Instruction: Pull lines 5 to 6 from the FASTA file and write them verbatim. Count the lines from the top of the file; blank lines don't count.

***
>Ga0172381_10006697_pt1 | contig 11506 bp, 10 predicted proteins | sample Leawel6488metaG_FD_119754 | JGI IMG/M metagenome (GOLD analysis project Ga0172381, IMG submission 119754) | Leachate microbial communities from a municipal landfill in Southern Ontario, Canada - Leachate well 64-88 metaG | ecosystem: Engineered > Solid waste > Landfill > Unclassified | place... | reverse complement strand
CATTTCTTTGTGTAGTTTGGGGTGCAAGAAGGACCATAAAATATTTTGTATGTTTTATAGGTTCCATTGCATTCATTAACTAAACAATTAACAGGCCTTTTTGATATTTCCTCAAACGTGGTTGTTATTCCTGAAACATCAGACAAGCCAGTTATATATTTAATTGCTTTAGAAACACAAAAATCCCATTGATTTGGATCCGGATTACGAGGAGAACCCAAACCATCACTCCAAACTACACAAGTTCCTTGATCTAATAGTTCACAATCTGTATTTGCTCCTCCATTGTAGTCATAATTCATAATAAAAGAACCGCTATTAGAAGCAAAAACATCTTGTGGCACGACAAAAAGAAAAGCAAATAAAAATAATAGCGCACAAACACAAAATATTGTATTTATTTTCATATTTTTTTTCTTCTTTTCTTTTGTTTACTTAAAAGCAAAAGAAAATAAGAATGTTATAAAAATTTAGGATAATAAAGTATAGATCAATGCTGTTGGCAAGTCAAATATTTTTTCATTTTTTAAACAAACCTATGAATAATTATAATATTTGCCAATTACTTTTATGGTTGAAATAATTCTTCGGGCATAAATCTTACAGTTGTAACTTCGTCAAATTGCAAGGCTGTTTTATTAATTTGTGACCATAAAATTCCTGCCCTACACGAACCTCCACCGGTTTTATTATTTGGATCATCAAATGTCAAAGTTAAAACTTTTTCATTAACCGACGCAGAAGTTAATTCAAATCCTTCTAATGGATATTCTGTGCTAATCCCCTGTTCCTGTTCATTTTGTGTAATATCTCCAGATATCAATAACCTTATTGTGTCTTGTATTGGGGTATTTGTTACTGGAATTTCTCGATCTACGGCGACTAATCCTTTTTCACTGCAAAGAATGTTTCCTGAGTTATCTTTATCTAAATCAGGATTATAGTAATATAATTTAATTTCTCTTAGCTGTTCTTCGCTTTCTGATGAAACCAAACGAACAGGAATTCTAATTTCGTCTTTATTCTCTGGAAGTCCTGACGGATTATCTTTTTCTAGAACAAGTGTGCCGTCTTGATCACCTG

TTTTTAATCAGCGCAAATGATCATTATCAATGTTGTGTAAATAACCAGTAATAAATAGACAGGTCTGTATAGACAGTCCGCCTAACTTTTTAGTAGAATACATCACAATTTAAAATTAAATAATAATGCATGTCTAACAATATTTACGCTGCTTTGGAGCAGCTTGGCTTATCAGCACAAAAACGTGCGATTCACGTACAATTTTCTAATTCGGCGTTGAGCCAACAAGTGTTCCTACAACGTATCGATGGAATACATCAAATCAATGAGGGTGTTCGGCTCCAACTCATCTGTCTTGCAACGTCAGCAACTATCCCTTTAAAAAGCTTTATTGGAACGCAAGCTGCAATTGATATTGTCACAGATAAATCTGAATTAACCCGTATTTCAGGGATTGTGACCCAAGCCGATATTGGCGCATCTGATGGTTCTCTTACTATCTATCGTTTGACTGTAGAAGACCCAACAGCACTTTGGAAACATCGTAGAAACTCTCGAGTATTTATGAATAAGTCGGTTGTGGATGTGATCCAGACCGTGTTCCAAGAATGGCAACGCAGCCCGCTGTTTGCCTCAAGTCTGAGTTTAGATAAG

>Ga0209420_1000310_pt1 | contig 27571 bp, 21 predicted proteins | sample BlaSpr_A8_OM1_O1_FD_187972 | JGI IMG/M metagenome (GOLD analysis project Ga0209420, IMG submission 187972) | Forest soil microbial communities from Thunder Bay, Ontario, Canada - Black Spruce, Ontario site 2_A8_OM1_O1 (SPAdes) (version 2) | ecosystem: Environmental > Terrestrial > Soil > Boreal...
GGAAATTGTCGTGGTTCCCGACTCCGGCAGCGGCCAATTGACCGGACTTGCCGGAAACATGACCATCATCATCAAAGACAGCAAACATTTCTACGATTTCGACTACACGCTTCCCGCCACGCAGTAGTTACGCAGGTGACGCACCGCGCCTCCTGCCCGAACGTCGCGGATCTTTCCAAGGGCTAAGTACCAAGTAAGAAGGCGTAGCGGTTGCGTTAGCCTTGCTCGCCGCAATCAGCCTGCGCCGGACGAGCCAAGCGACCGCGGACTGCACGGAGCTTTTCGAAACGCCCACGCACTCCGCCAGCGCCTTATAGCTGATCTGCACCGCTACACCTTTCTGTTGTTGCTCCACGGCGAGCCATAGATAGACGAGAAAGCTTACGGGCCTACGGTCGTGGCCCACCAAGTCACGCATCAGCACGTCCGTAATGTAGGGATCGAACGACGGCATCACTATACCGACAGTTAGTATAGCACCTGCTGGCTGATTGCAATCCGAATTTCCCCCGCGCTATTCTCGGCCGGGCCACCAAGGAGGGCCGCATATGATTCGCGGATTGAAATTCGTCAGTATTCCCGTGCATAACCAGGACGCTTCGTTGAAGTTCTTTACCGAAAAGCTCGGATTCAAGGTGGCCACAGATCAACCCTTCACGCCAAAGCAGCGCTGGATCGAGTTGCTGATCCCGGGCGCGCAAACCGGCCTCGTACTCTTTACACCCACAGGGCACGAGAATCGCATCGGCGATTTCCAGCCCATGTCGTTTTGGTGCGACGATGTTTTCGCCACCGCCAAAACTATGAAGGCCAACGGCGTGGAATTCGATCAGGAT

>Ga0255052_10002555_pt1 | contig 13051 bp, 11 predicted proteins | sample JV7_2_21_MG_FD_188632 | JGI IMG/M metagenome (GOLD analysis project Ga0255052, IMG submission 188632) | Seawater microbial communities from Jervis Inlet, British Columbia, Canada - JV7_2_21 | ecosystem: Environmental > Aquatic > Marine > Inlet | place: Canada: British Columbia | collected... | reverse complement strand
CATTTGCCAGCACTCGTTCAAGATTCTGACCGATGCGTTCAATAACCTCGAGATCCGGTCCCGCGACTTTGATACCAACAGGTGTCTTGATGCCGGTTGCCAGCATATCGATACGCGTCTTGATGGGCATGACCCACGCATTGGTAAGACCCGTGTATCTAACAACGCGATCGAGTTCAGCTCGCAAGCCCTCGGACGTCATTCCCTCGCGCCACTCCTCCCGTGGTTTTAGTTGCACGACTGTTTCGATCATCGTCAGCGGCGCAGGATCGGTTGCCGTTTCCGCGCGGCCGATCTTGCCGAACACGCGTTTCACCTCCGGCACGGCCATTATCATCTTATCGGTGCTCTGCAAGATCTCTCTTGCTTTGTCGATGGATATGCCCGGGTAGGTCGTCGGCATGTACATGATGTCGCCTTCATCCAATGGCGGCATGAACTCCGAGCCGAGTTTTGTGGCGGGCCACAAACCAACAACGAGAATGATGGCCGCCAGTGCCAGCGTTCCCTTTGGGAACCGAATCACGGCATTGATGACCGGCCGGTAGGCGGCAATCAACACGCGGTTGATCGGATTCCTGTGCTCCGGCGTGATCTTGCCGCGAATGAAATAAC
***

GGAAATTGTCGTGGTTCCCGACTCCGGCAGCGGCCAATTGACCGGACTTGCCGGAAACATGACCATCATCATCAAAGACAGCAAACATTTCTACGATTTCGACTACACGCTTCCCGCCACGCAGTAGTTACGCAGGTGACGCACCGCGCCTCCTGCCCGAACGTCGCGGATCTTTCCAAGGGCTAAGTACCAAGTAAGAAGGCGTAGCGGTTGCGTTAGCCTTGCTCGCCGCAATCAGCCTGCGCCGGACGAGCCAAGCGACCGCGGACTGCACGGAGCTTTTCGAAACGCCCACGCACTCCGCCAGCGCCTTATAGCTGATCTGCACCGCTACACCTTTCTGTTGTTGCTCCACGGCGAGCCATAGATAGACGAGAAAGCTTACGGGCCTACGGTCGTGGCCCACCAAGTCACGCATCAGCACGTCCGTAATGTAGGGATCGAACGACGGCATCACTATACCGACAGTTAGTATAGCACCTGCTGGCTGATTGCAATCCGAATTTCCCCCGCGCTATTCTCGGCCGGGCCACCAAGGAGGGCCGCATATGATTCGCGGATTGAAATTCGTCAGTATTCCCGTGCATAACCAGGACGCTTCGTTGAAGTTCTTTACCGAAAAGCTCGGATTCAAGGTGGCCACAGATCAACCCTTCACGCCAAAGCAGCGCTGGATCGAGTTGCTGATCCCGGGCGCGCAAACCGGCCTCGTACTCTTTACACCCACAGGGCACGAGAATCGCATCGGCGATTTCCAGCCCATGTCGTTTTGGTGCGACGATGTTTTCGCCACCGCCAAAACTATGAAGGCCAACGGCGTGGAATTCGATCAGGAT

>Ga0255052_10002555_pt1 | contig 13051 bp, 11 predicted proteins | sample JV7_2_21_MG_FD_188632 | JGI IMG/M metagenome (GOLD analysis project Ga0255052, IMG submission 188632) | Seawater microbial communities from Jervis Inlet, British Columbia, Canada - JV7_2_21 | ecosystem: Environmental > Aquatic > Marine > Inlet | place: Canada: British Columbia | collected... | reverse complement strand